Congratulations Vicki Kate!

Oh yeah, virtual online baby shower time! :-)

The amazing Vicki Kate is having a baby soon! So a few of us banded together (led by Annabelle, the instigator of this great idea) to throw her a virtual surprise baby shower. And here we go!

I made her a couple of pairs of baby trousers for her soon-to-be arrival. 6-12 month sizes for both.

One pair in a grey and black thick and soft houndstooth tshirting, with denim on the butt (which will be hemmed before they’re sent – running to the wire due to a non sleeping baby, whoops!)

Baby Trousers | Modern Vintage Cupcakes

Baby Trousers | Modern Vintage Cupcakes

Another pair in a linen cotton blend (snails! Yeah! Seems to be my theme for January, haha!) with a soft navy tshirting on the butt.

Baby Trousers | Modern Vintage Cupcakes

Baby Trousers | Modern Vintage Cupcakes

Coz baby butts with baby nappies on are kinda big, and it’s funny to put different fabrics on them. ;-)

Check out the other awesome ladies and see what they’ve made for the baby shower:

Congrats Vicki Kate! :-D

Tutorial: how to line the Papercut Rigel bomber jacket

My current project (well, my just-completed-but-no-photos-yet project, really) is the Rigel bomber jacket by Papercut Patterns. I made one key change to the pattern while sewing it up – I added a lining. Which, from looking around the blog-o-sphere, is something that quite a few people have done, or want to do. So, in case it’s useful for anyone else, here’s how I lined my Rigel bomber jacket….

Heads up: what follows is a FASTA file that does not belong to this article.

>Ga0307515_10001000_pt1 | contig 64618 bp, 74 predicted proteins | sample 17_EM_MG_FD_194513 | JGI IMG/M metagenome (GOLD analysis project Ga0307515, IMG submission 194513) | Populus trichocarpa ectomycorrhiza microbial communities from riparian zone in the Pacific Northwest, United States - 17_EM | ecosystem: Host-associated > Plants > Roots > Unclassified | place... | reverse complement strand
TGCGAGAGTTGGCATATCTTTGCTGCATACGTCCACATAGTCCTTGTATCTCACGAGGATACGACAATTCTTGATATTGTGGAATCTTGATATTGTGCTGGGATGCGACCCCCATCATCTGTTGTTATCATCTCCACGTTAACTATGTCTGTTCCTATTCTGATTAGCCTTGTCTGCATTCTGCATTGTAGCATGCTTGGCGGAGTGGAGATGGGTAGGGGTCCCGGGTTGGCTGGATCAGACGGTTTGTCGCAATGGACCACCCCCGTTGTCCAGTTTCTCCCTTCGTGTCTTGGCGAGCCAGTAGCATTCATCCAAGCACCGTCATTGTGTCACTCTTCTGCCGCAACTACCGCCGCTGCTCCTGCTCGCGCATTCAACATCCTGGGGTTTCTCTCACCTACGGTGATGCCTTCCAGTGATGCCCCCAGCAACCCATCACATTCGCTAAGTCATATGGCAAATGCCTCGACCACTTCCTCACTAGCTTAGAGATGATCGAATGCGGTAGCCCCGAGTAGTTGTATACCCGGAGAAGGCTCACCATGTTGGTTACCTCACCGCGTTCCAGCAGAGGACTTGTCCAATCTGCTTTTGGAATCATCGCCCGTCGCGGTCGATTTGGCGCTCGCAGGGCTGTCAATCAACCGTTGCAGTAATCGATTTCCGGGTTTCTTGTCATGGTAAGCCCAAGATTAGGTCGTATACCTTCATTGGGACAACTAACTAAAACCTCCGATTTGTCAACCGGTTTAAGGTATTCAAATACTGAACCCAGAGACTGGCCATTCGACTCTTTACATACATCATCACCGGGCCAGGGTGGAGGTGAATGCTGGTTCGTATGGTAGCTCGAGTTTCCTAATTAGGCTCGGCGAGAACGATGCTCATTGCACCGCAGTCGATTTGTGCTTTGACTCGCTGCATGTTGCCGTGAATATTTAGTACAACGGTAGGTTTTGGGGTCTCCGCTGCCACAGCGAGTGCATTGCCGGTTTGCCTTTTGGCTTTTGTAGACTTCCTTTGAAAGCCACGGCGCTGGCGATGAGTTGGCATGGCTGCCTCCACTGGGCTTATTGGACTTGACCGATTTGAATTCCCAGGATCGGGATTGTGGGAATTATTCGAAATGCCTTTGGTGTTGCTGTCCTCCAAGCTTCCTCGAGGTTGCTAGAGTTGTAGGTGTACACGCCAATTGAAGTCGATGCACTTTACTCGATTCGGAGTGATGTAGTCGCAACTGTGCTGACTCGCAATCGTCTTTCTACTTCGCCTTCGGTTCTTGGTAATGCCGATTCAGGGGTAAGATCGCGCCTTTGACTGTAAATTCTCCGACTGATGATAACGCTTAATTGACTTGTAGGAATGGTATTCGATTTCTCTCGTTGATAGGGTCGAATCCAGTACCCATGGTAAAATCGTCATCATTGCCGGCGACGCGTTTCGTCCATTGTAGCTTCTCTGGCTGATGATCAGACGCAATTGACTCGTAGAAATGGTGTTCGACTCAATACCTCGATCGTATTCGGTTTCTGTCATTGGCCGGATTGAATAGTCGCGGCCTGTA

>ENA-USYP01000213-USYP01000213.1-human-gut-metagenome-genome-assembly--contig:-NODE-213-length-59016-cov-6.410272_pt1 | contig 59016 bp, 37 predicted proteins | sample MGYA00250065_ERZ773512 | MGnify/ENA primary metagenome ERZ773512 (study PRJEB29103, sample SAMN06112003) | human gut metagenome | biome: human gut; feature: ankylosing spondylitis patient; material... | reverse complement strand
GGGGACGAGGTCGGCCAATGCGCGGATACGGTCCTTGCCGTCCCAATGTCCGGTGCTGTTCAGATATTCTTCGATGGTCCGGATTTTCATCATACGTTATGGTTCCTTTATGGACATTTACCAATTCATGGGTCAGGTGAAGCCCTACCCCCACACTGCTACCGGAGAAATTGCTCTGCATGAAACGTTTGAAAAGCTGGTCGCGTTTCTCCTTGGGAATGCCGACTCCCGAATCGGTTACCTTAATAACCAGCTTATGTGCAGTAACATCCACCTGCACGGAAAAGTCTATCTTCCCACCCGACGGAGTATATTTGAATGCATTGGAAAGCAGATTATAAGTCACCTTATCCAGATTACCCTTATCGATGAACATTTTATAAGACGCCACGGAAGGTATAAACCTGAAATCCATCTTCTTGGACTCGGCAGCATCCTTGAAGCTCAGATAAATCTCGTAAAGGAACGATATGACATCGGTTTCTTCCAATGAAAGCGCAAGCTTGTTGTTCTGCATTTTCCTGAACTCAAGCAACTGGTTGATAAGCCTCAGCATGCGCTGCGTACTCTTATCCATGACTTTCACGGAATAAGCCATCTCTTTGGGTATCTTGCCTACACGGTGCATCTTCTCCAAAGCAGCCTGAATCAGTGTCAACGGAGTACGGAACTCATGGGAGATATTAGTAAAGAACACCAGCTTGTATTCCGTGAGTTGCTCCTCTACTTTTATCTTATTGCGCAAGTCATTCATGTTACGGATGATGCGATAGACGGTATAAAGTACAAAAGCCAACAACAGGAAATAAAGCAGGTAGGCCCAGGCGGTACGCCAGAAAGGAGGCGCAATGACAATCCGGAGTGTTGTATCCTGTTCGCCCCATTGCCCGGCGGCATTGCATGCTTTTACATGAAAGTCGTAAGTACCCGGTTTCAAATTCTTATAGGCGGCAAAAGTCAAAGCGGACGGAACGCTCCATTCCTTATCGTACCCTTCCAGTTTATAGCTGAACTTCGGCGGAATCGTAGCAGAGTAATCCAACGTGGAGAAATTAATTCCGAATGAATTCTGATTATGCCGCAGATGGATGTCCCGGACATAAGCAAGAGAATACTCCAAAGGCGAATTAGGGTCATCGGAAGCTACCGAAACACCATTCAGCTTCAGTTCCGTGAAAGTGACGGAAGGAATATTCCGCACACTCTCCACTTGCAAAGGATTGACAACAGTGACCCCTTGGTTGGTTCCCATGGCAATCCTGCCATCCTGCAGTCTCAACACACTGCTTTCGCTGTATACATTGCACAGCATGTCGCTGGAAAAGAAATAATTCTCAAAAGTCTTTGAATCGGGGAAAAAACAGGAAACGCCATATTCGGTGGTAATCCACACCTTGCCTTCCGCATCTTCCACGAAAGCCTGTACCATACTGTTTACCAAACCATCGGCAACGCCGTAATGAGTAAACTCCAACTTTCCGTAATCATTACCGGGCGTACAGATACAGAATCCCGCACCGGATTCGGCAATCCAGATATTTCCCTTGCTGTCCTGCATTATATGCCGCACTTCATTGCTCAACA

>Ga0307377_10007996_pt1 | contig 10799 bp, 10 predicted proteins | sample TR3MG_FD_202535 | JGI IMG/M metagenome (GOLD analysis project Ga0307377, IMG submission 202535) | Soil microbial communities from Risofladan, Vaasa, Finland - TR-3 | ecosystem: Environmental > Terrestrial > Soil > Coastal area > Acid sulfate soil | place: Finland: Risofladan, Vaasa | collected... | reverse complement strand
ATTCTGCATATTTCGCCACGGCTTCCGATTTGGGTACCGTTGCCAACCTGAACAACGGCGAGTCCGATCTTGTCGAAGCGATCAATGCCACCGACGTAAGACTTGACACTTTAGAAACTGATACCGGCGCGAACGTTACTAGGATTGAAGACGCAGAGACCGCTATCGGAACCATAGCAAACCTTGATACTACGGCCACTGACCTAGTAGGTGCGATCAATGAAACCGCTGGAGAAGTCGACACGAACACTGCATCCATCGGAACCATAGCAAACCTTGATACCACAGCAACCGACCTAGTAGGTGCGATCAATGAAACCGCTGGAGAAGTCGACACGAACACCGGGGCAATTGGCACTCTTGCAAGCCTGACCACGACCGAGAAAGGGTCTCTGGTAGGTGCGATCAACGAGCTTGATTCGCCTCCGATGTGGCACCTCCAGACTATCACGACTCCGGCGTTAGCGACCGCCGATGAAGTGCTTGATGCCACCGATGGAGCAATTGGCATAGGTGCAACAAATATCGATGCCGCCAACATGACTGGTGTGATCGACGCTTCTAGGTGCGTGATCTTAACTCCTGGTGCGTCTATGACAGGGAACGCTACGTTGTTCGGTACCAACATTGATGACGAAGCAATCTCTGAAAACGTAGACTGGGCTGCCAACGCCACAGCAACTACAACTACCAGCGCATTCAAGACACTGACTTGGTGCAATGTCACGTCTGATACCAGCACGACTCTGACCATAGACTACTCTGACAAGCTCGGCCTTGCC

Rigel bomber from Papercut Patterns

Now, usually linings in jackets have more ease than the jacket itself – if you look at any tailored, lined RTW jacket you’ll usually see it has a small pleat at the centre back just below the neckline facing, and the lining is also longer at the hem and sleeve cuffs and bags out slightly. Since the Rigel bomber is a loose-fitting style (and since I wanted to do a quilted lining for my jacket) I haven’t added any of that extra ease – instead, the lining pieces I made were directly from the main jacket pieces. (It’s pretty easy to add the extra ease if you want it though – simply make your lining pieces longer, and add a small extension at the top of the centre back seam of the lining.) So with that in mind, let’s get started!

Cutting the lining

Three new pattern pieces need to be made for the lining – front, back and sleeves. Start by tracing the original front, back, and sleeve pieces. (Note: use variation 1 sleeve as a base for the lining, no matter which variation you’re making.) Remember to mark on all three pieces that they’re for the lining!

Trace the front, back and sleeve pattern piecees

Trace the front, back and sleeve pattern pieces

Front lining

Trace the facing pattern piece onto your front lining piece, lining up the edg of the facing with the edg of th front lining, and making sure . (It’ll be the same width as the front extension.)

Place facing on front lining pattern piece